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Risky behavior: Reductions in the overall diversity and redundancy of human civilization and its home planet which may raise the risk of extinction or collapse over the next few centuries

The Rise and Fall of Star Faring Civilizations in Our Own Galaxy

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Some disturbing signs of diversity loss on Earth and among human institutions include:

According to DNA, the ancestors of all people on Earth today were black Africans. Indeed, it may be impossible as of 2001 to determine the race of any given human DNA sample from anywhere in the world, as we are all so virtually identical at the genetic level. All people everywhere are 99.9+% identical in their genetic make up.

-- Door opens on deeper mysteries by Tim Radford, February 12, 2001, The Guardian

One of the very first and most potent resources of early human civilization-- as well as a vital component of contemporary human welfare and productivity-- was and is domesticated animal and plant species.

As of late 2000 the world was losing two such animal species per week, to extinction. Around 1000 such species have already been lost since 1900. Domesticated farm animals are the source of 30-40% of the economic value of farming worldwide.

-- World Loses Two Animal Breeds a Week, Reuters/Yahoo! Science Headlines, December 5, 2000

51 of the 100 biggest economic bodies in the world are now corporations rather than nations. Over 25% of the global economy is based upon only 200 corporations, which altogether employ under one percent of the world's labor force.

From 1983 to 1999 profits of the 200 companies described above increased by over 360% while their employment rolls grew by only 14%.

-- Study Reinforces Public Distrust of Corporations, the Institute for Policy Studies, found on or about 12-14-2000

Modern human populations are disproportionately clustered along coastlines and waterways-- thereby making them very vulnerable to sea level rises due to global warming, as well as tsunamis from earthquakes, volcanic eruptions, cosmic impacts, or undersea landslides and nuclear detonations.

About 33.5% (1.88 billion) of the world's population lives less than 100 vertical meters above sea level, on the mere 15.6% of the Earth's inhabited land which falls into this altitude range. 37% live within 100 horizontal kilometers of a coastline. Please note the difference in units given here (meters versus km).

-- Populations Taken at the Flood by Robert Irion, 30 November 1998, INSCiGHT/APNet, The American Association for the Advancement of Science

In late 2000 certain governments and corporations were attempting to seize control of future world food supplies from international seed banks, via the World Trade Organization. One result may be the banks and associated labs would be forced to auction off their assets into private hands, setting the stage for higher food costs world-wide, and more starvation-- as well as higher profits for mega-corporations. It might increase risks regarding future food availability even for rich nations as well, since effectively destroying the previous open research and development efforts regarding food plants could leave humanity more vulnerable to climate change and natural disasters-- because overall food plant diversity would likely decline, and there'd be fewer potential alternatives to replace species which fall prey to disease or pests or climate variations.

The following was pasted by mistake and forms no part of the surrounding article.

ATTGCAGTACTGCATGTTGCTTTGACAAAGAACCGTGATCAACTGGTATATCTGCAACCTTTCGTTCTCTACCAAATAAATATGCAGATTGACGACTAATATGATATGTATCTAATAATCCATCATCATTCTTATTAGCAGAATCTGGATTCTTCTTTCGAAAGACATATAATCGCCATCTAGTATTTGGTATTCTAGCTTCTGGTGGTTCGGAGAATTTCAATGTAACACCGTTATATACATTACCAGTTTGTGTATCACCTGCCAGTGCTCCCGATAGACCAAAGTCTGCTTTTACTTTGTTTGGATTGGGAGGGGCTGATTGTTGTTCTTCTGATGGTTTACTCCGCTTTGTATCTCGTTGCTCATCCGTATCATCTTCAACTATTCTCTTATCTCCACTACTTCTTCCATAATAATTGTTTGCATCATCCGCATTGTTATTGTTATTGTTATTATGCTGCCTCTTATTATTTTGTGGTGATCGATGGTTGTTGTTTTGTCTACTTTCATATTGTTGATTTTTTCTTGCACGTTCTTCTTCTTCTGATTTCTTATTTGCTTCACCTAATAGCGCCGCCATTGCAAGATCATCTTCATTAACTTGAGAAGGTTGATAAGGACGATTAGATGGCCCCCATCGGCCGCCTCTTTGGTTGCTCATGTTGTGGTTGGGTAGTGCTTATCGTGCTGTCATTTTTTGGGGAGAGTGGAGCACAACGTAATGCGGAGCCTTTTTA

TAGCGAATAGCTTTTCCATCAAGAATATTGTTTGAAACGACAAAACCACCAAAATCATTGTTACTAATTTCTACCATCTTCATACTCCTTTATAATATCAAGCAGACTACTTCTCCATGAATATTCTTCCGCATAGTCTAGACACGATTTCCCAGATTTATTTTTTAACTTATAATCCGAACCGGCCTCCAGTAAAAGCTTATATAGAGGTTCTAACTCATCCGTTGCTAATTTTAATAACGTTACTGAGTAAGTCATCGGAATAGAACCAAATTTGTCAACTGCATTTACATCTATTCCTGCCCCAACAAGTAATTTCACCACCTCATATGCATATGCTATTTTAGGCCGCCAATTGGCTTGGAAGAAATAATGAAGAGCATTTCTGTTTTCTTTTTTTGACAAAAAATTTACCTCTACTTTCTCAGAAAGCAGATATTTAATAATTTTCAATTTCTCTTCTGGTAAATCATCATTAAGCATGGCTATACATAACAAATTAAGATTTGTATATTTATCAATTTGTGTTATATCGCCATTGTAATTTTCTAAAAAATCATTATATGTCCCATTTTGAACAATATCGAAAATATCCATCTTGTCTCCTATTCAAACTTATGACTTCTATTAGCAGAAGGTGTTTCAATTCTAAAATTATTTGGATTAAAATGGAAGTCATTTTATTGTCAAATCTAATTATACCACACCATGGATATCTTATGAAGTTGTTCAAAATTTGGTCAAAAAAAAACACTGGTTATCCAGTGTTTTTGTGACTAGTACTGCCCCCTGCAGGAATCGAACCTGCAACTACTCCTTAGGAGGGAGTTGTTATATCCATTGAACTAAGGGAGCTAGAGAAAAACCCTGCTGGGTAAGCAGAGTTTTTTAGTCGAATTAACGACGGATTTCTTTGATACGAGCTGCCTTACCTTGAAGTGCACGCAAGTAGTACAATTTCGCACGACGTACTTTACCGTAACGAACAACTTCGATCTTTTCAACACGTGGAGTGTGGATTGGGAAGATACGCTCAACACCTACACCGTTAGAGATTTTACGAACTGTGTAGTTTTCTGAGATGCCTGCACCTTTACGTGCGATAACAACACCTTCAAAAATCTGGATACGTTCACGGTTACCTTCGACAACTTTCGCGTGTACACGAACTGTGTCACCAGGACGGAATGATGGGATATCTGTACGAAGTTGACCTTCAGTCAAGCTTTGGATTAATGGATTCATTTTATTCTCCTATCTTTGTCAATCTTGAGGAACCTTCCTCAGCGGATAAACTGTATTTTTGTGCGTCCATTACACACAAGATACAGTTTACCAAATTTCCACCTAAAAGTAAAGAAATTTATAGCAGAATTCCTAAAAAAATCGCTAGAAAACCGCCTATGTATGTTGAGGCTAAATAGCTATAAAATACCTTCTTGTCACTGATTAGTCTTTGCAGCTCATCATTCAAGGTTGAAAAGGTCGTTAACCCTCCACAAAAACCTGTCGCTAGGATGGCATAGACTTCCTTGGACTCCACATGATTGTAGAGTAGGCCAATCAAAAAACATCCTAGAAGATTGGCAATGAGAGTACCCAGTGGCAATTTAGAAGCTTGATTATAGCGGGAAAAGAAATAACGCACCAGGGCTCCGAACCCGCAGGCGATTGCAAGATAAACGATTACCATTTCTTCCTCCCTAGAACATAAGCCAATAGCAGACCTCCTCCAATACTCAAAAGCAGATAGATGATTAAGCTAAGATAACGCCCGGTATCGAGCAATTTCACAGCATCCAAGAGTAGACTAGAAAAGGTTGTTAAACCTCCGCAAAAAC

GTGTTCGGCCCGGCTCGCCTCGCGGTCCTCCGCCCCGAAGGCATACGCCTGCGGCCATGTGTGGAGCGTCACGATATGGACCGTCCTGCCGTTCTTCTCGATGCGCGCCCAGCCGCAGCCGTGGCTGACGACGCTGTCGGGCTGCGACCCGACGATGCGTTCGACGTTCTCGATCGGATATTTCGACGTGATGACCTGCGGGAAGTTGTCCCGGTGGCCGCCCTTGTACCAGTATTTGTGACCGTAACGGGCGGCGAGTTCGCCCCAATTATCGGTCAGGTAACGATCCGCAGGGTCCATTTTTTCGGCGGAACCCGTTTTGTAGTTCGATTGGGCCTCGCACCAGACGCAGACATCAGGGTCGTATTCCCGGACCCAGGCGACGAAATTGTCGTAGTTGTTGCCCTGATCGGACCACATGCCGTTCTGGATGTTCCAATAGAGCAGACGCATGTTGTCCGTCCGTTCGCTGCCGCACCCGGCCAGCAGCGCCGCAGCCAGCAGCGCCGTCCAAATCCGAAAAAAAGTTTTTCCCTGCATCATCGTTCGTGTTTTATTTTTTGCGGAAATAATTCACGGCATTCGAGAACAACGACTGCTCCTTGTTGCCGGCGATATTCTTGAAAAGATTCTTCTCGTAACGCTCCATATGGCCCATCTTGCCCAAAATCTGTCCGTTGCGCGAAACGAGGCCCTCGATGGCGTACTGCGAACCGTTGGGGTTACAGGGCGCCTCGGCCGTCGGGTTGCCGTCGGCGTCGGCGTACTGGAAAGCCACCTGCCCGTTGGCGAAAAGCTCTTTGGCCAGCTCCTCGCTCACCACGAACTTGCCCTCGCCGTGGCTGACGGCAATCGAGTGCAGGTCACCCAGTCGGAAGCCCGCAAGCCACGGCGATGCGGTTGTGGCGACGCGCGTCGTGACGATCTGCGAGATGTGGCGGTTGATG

Even prior to this development it was estimated that the world was losing some 2% of such plant varieties per year.

Corporate desires to turn up-to-now free plant varieties into patented cash crops is a major factor in current events. Governments of nations possessing resources like rainforests are also shutting out public seed banks in hopes of generating enormous profits by selling to business.

-- Sold to the highest bidder by Fred Pearce, From New Scientist magazine, 16 December 2000

-- Plant diversity threatened by climate change and buildup of greenhouse gas, study reveals

Perhaps as much as half of modern humanity is suffering a decline in intelligence due to environmental pollution and other problems. Even worse, we often cannot detect our own losses in mental ability, requiring the notice of others to alert us. Half of all cancer cases also seem to stem from mounting toxins in the environment

Man-made poisons in the environment, as well as the loss of certain critical micro-nutrients in the soils producing the world's food, may be reducing the intelligence of millions (or even billions) around the globe. Worse still, our lack of an integrated research effort into these areas leaves us with almost no means to accurately gauge the damage.

-- Pollution 'makes you stupid' By Alex Kirby, 22 April, 2000, BBC News Sci/Tech

The major causes of cancer (well over 50%) stem from exposure to harmful elements of the environment-- not from genetic causes.